Distribution of the subjects who consumed iron and folate from food and supplements less than EAR or more than UL*
The proportion of pregnant women who consumed less than EAR of folic acid was 95.2% in the N group, 61.9% in S group and 0% in M group and S+M group presenting significant differences according to the supplement type. In case of the S group, most subjects consumed the single iron supplement and only 8 subjects consumed folic acid. This is related to the fact that 61.9% of subjects who did not consume folic acid supplements had less than EAR. The UL of folic acid was set as 1,000 µg consumed in supplement form [5
]. Although no pregnant women consumed more than UL in the N group, significant differences were observed in the other groups (4.8%, 1.6% and 25.6% in the S, M, and S+M groups, respectively).
presents the hematologic indices according to the type of supplements of pregnant women. The average hemoglobin concentration was 11.9 g/dL in the N and S group and 12.4 g/dL and 12.3 g/dL in the M and S+M groups, respectively. The hemoglobin concentration of the M group was significantly higher than the N group. Furthermore, the hematocrits were 35.0% and 35.4% in the N and S group respectively, which were lower than those in the M and S+M groups. The hematocrit of the M group was significantly higher than the N group. MCV, MCH, MCHC did not show any significant differences between the groups and the average values were all in the normal range except for MCH of the S group. However, the average values of RBC counts were lower than the normal ranges in all groups.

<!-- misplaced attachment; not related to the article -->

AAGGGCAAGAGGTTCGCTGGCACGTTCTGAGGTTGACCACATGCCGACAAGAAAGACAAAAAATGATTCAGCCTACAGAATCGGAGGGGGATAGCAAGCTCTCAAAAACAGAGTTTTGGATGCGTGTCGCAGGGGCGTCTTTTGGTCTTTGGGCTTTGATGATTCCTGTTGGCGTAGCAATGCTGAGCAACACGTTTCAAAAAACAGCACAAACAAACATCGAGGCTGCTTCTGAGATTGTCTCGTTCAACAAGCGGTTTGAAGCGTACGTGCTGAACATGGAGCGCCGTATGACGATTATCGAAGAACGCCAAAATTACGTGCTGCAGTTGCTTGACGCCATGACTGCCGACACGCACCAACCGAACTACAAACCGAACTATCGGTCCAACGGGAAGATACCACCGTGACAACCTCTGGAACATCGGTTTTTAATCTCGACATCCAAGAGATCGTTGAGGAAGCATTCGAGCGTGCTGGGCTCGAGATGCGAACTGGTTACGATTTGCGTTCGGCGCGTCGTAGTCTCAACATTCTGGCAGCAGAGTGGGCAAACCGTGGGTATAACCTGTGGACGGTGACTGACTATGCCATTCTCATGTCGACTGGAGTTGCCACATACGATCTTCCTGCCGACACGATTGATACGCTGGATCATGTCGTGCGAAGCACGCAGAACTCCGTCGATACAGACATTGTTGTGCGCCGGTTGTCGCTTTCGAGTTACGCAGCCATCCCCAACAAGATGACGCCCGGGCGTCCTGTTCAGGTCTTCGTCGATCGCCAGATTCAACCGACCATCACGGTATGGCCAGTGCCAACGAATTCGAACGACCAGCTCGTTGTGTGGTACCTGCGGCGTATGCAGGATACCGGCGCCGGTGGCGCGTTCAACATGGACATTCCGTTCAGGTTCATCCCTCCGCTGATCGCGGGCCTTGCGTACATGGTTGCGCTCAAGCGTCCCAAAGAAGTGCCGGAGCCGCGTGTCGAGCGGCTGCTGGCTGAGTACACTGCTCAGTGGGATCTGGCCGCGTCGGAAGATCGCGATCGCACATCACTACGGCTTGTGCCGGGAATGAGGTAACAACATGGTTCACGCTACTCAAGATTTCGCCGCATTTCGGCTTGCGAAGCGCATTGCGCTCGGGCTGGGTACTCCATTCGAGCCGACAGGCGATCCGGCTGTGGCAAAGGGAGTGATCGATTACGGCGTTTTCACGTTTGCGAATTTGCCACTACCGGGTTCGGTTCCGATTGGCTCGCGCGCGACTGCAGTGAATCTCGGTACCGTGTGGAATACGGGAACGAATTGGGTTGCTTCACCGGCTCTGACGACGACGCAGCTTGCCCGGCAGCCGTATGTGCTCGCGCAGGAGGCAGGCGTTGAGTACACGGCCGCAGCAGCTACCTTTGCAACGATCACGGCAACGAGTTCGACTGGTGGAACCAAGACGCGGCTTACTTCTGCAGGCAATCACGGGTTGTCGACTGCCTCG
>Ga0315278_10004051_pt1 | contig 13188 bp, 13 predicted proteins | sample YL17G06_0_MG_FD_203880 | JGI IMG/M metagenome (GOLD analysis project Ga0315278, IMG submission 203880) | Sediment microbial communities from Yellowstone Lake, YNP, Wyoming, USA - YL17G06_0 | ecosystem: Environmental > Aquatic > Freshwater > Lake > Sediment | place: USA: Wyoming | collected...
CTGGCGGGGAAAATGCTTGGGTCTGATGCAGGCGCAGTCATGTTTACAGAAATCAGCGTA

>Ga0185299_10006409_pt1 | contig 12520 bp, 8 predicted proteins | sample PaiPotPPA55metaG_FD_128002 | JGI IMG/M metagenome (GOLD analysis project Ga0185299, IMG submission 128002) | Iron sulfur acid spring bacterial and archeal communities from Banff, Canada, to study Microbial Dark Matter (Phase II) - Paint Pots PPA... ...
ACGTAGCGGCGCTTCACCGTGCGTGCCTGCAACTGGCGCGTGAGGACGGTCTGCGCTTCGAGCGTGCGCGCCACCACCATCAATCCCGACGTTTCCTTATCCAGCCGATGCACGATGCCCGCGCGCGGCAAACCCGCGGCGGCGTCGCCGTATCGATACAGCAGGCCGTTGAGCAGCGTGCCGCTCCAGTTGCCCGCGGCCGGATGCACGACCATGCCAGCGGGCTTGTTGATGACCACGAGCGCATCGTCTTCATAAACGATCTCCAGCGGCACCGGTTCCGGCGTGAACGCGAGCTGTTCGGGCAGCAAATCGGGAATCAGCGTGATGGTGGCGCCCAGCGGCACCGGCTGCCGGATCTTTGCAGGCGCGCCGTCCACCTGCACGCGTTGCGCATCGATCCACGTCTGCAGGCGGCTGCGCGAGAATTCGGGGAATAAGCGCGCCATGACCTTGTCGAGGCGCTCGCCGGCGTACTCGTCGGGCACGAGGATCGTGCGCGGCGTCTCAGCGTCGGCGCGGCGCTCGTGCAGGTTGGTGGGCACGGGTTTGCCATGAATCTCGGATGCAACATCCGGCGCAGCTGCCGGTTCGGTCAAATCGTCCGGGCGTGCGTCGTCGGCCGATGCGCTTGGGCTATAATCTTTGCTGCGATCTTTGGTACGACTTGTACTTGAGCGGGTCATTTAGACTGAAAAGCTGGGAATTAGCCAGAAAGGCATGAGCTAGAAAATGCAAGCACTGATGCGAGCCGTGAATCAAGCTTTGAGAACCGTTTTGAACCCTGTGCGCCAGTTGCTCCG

Hematologic indices of the subjects*
shows the distribution of pregnant women diagnosed as anemia according to hematologic indices based on the type of supplements. 7.9% of the subjects had hemoglobin concentration below 11 g/dL (16.1% in the N group, 17.6% in the S group, 1.8% in the M group and 5.9% in the S+M group). 10.1% of subjects had hematocit less than 33%. The possible folate deficiency exists in one subjects in the N group presenting with MCV above 100 fL. The proportions of pregnant mothers diagnosed as anemia according to the hematologic indicators in the N or S group was higher than in the M or S+M group. As the frequencies in the distribution of subjects diagnosed as anemia were too low for testing the significant differences, χ2-test was performed between the N group and the combined group of the S, M and S+M groups as well as between the combined groups of N and S groups and the combined groups of M and S+M groups. There were significant differences between the combined groups (p < 0.01).
Distribution of the subjects by anemic cutpoints*
presents the correlation between hematologic indices and the intake of iron and folate. The concentrations of hemoglobin and hematocrit were significantly correlated with the intake of iron and folate from supplements as well as the total intakes. However, there was no correlation with the dietary intakes of iron and folate. Although dietary intake of iron showed a significant inverse correlation with MCH, it was difficult to explain the reason.
Correlation of intakes of iron and folate from food and supplements with hematological indices*